Per Erik Strandberg /cv /kurser /blog


This tutorial demonstrates a few ways of listing data about objects in a folder. I also demonstrate ways of adding your own index (or your own indices also known as indexes) via the schema and later via generic setup.

Download version without generic setup here: [1] (Warning: has the same bug in workflow as described in Plone Simple Folder And Permissions).

Download a version with generic setup here: [2] (without the bug in the above one).

Files used

I use more or less the same set of files as in Plone Archetypes View Template Modifications (so if you are unfamiliar with page templates take a look at that one first):


The content types

I made a simple class "GeekProfile" and a simple folder class "GeekFolder". What I work on in this tutorial is the page template of the folder view. I also make a little method that returns the latest objects of the folder.

The content type is really simple. It has two integer fields, and two multi-selections. It also has a method that computes the sum of the two integers (the result from this call is to be indexed later). The method looks like this:

    def SumOfNumbers(self):
        "get the sum of all integers in the type or 0."
            return self.FavNumber + self.TheBigSolutionNumber
            return 0

An instance of it with the default view looks like this:

listFolderContents from the page template

Here we just get an iteration over the objects with the code tal:repeat="item context/listFolderContents". We can't see it but this is actually an iteration over the objects themselves - this may be very expensive especially if your server is slow and your objects are large. This is generally not what you want.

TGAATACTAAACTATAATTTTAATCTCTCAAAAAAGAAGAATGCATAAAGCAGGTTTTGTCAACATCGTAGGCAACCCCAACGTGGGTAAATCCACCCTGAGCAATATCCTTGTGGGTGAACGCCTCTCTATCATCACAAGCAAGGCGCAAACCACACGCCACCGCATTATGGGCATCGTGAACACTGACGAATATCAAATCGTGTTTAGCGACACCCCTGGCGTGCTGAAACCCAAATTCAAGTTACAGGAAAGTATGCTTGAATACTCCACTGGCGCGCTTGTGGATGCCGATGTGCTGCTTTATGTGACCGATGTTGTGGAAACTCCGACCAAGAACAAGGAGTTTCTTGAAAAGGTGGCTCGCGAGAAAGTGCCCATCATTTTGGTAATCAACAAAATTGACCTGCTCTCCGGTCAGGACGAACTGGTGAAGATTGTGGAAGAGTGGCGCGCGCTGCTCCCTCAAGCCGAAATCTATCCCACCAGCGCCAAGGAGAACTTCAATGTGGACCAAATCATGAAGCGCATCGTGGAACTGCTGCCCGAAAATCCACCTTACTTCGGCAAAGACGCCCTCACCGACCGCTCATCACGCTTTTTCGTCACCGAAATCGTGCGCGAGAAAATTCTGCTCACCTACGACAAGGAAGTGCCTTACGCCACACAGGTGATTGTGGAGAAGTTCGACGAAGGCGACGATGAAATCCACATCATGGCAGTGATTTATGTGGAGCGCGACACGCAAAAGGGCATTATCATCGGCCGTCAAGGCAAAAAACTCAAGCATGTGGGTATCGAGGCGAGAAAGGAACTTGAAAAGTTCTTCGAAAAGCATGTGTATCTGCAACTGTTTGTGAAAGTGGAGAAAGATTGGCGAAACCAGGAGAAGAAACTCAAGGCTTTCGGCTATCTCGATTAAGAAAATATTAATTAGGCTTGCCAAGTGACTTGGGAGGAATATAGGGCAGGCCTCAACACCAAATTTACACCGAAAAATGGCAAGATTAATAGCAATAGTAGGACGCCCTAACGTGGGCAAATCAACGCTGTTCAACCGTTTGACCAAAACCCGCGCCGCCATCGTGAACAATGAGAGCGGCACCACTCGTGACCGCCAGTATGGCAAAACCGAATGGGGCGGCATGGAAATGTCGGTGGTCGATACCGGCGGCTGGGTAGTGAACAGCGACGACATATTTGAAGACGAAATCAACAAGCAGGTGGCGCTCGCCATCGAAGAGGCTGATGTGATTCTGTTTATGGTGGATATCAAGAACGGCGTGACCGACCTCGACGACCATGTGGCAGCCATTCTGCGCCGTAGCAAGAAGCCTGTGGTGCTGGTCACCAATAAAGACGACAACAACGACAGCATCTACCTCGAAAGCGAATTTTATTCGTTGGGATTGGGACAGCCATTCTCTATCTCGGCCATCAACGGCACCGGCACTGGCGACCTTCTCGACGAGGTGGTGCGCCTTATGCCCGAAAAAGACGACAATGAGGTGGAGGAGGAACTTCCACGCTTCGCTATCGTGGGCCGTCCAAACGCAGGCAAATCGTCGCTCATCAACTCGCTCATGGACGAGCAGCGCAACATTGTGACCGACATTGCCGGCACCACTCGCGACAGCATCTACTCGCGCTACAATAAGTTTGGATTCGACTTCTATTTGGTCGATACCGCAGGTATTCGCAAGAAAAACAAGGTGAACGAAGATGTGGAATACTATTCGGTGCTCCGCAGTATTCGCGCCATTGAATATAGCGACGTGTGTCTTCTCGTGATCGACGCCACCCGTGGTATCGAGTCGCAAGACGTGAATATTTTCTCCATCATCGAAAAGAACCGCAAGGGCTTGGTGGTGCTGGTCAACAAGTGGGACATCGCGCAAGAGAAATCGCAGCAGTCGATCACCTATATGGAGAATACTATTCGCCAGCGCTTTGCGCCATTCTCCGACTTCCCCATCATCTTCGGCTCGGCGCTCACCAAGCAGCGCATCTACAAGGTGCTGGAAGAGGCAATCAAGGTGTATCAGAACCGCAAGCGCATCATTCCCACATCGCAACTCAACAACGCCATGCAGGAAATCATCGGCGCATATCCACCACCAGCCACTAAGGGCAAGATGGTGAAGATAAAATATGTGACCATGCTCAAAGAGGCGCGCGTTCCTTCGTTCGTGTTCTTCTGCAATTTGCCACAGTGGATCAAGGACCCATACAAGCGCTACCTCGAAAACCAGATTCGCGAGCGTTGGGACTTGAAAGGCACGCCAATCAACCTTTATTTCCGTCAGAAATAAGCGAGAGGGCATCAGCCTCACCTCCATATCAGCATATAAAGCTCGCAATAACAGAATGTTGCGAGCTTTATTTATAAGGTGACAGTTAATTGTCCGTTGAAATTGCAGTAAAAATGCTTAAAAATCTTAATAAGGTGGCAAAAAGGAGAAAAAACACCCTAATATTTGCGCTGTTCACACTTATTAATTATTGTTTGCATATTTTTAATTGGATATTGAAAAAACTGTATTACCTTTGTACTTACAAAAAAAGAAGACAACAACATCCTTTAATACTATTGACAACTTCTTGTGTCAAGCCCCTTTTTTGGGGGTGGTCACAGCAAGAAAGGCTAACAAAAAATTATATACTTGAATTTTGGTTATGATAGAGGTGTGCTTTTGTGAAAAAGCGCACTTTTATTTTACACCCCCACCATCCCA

But if you do it this is code you can use...

        <p tal:repeat="item context/listFolderContents">
          <span tal:content="item/Title"/> is a 
          <span tal:replace="item/portal_type" />.
          <span tal:replace="item/FavNumber" /> +
          <span tal:replace="item/TheBigSolutionNumber" /> =
          <span tal:replace="item/SumOfNumbers" /><br />
          absolute URL: <span tal:replace="item/absolute_url" /><br />

...that produces something like this:

The extra method that calls the portal catalog and proxies

In the folder class I have a function called Latest that returns the latest items in the folder. I declare it public so page templates and so on can access it. As you can see it calls searchResults on portal_catalog and returns the n latest items. The list generated by this function is not a list of the objects themselves but a proxy to it.

The proxy pattern is a well known design pattern and described here [3] (in English Wikipedia)

    def Latest(self, n=5):
        "Get five latest geeks"